LANL shuts down amid terrorist acts on East Coast


September 12, 2001

Los Alamos National Laboratory had about 20 kilograms of plutonium stored in an unprotected area until late August, which critics say should make New Mexicans worry about a terrorist attack on the lab similar to those in New York and Washington on Tuesday.

Workers at Los Alamos National Laboratory were evacuated Tuesday in case the terrorist attacks spread west to the nation's nuclear-weapons complex.

However, LANL officials said "absolutely no threats whatsoever" were made against the lab. Dick Burick, chief of security at LANL, said the energy secretary sent all energy-department employees home about 11 a.m.

However, Burick said, if someone had targeted LANL - and the many kilograms of radioactive material throughout the laboratory - in the same manner as the Pentagon, "that would have been very difficult to stop."

"There's nothing we could have done to prevent that," Burick said. "Any facility in America is vulnerable to that kind of attack."

And some LANL watchdogs say the lab should do more to guard against terrorist attack because the facility is guarding such dangerous materials.

"Much of the lab is vulnerable to terrorist attack," said Greg Mello, director of the Los Alamos Study Group. Also, lab critics say, LANL seems too casual in protecting its most volatile materials.

In late August, LANL was criticized by the Department of Energy and the Defense Nuclear Facilities Safety Board for storing large quantities of plutonium waste outside a building known as PF-185 at the heart of the lab. The drums stored outside next to a building in a secure area - waiting for transport to the lab's nuclear dump - contained up to 20 kilograms of plutonium, according to the DOE. That amount is enough to build several bombs.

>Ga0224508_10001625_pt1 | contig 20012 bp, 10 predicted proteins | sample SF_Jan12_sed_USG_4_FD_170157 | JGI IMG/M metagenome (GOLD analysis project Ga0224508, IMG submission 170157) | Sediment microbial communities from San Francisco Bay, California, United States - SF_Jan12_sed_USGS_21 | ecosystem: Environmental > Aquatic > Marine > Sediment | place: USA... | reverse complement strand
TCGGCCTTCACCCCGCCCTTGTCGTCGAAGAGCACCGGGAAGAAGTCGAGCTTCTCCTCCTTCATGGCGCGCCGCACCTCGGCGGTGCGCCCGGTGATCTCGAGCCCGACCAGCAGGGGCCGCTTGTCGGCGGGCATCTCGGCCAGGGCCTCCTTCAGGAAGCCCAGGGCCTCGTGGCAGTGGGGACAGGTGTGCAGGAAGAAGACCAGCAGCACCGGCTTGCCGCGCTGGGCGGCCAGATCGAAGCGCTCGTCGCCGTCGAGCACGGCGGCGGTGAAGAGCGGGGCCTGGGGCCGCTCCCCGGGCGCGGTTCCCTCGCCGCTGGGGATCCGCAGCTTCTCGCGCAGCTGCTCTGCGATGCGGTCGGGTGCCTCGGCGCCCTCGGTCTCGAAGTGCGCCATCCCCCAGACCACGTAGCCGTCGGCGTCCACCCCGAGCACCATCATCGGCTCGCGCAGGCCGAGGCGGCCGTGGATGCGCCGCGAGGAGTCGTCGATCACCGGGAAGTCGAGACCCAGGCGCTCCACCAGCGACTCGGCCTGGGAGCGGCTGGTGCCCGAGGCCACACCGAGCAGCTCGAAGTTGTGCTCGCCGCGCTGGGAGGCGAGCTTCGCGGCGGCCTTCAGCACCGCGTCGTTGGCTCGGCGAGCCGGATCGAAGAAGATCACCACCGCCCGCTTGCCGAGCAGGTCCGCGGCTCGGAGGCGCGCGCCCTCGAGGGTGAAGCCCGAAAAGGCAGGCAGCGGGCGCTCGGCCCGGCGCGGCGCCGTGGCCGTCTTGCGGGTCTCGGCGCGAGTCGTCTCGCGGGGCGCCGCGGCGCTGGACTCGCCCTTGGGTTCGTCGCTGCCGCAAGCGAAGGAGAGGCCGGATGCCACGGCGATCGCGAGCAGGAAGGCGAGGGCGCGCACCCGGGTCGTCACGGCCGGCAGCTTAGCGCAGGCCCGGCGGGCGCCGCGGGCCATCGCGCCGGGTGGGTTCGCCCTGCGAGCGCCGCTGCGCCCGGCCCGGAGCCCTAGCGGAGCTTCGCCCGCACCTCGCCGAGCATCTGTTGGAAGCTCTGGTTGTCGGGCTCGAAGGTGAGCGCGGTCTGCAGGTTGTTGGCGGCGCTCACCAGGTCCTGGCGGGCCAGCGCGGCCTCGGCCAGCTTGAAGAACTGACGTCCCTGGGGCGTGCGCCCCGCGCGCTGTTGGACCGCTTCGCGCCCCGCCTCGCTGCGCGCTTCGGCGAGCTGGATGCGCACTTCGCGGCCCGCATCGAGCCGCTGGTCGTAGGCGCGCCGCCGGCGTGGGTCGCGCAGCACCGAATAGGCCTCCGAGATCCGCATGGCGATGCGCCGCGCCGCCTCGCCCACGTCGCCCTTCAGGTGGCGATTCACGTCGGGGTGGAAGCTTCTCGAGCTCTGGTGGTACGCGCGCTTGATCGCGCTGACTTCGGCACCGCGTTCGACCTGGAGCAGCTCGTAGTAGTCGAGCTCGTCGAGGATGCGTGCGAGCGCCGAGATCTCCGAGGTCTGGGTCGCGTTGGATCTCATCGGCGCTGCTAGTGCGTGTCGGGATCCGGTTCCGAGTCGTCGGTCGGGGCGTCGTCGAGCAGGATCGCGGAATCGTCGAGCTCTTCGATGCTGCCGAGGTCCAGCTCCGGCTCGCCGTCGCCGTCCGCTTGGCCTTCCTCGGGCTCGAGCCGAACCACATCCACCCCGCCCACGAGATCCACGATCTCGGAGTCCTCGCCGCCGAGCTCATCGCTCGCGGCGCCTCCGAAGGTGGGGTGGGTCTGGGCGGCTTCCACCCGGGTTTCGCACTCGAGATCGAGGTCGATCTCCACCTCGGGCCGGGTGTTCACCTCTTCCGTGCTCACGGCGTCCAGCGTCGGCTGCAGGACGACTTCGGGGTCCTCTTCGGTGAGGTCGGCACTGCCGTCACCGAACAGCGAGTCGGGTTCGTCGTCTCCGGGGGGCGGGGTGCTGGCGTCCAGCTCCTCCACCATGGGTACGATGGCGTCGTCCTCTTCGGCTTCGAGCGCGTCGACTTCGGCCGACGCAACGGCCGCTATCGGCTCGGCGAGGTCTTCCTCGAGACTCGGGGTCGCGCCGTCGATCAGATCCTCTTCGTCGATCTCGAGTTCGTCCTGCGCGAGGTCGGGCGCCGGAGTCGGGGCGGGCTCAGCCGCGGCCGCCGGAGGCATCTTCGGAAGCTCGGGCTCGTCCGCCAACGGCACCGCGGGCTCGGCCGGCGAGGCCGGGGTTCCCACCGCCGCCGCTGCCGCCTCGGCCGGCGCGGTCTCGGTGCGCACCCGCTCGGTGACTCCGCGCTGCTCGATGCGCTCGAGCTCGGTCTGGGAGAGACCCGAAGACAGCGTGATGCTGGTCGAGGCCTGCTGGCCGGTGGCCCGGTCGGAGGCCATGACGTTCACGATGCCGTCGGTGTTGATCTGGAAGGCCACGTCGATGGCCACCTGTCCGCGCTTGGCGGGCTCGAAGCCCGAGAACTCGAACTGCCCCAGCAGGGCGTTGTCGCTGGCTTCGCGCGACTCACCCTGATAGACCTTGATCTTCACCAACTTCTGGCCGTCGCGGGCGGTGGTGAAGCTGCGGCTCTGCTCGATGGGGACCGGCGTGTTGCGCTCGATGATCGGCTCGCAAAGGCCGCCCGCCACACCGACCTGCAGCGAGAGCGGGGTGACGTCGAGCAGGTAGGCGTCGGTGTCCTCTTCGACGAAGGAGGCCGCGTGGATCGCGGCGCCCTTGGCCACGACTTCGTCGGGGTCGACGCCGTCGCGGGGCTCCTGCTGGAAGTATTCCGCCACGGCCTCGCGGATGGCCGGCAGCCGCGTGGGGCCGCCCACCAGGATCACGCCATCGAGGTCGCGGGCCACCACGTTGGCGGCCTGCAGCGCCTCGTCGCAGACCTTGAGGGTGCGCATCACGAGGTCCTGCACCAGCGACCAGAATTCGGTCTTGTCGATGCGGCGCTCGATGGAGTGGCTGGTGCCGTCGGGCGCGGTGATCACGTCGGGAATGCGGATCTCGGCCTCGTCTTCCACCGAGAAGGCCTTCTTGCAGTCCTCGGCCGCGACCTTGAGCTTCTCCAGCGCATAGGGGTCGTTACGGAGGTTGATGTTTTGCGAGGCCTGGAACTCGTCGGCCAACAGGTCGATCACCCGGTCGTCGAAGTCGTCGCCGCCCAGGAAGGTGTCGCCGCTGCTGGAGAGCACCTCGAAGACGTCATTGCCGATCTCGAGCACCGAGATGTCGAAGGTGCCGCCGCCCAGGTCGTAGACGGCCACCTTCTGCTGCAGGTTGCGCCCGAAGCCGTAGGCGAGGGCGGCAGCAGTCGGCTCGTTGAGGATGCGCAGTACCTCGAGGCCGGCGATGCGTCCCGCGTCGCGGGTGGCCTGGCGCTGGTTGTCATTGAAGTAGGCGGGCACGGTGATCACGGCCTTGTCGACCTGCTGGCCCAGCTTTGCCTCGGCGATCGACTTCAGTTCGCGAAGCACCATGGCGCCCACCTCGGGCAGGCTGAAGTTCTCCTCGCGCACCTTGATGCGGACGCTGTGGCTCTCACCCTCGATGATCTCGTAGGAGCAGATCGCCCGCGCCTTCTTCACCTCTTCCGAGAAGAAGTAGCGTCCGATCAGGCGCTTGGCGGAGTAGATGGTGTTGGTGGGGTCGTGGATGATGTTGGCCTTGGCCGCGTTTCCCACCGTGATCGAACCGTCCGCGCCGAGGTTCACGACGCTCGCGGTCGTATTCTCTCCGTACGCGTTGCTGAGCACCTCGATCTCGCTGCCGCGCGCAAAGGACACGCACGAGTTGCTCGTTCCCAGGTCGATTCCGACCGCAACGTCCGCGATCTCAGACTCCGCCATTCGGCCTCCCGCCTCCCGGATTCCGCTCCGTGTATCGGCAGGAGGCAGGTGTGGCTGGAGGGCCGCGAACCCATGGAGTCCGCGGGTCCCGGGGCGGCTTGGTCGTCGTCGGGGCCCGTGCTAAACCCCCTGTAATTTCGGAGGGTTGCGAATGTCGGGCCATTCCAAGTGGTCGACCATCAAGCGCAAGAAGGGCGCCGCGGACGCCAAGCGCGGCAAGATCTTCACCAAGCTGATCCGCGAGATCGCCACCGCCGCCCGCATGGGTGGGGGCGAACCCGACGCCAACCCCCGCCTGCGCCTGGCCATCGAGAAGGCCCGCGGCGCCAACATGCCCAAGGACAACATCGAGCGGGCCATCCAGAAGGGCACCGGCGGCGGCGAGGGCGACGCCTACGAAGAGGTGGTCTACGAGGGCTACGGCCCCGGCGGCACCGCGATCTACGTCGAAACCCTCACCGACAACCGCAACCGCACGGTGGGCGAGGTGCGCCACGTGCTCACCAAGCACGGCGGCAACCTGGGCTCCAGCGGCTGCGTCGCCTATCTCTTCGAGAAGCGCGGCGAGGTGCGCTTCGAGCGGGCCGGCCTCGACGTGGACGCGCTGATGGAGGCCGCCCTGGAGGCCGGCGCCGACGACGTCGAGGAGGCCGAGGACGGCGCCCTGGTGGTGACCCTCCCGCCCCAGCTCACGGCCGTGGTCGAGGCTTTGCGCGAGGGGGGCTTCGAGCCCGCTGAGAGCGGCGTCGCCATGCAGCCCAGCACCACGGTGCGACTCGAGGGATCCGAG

A note dated Aug. 24 from Charles Keilers, a representative of the Defense Nuclear Facilities Safety Board, says the building provided no protection for the plutonium waste in terms of "high wind, missile or seismic" activity.

If a jet had flown into a stack of such waste and created a big enough explosion, Mello said, "you could have a plume (of radiation) going across New Mexico in a short time."

"If it were just a plane crash, it might not (reach beyond Los Alamos)," he said.

At the request of DOE and the nuclear-safety board, LANL moved those drums of plutonium waste in late August. DOE is investigating how long the drums of plutonium waste had been at the site.

But Burick said the lab's most volatile materials are well protected from fire and attack.

"These are very hardened facilities," he said. "It would take a large aircraft to do significant damage."

Lab officials generally believe there are other military targets - such as the Pentagon - that would be more attractive to terrorists. However, Burick said, it would depend on what the terrorists were hoping to prove.

"The lab could be (an attractive target)," he said. "But that wasn't the focus today. I don't think Los Alamos would be ranked with the symbolism of the Pentagon, not in today's world."

Mello agreed, but noted that terrorists might take note that Los Alamos is the birthplace of the atomic bomb.

"It would depend on the symbolism chosen by the terrorist," he said. "Most shows of force are done through conventional (non-nuclear) means. But if terrorists sought to highlight the United States' duplicity and hypocrisy in terms of (nuclear) weapons, Los Alamos is a likely target."

Burick said the lab will probably reopen today.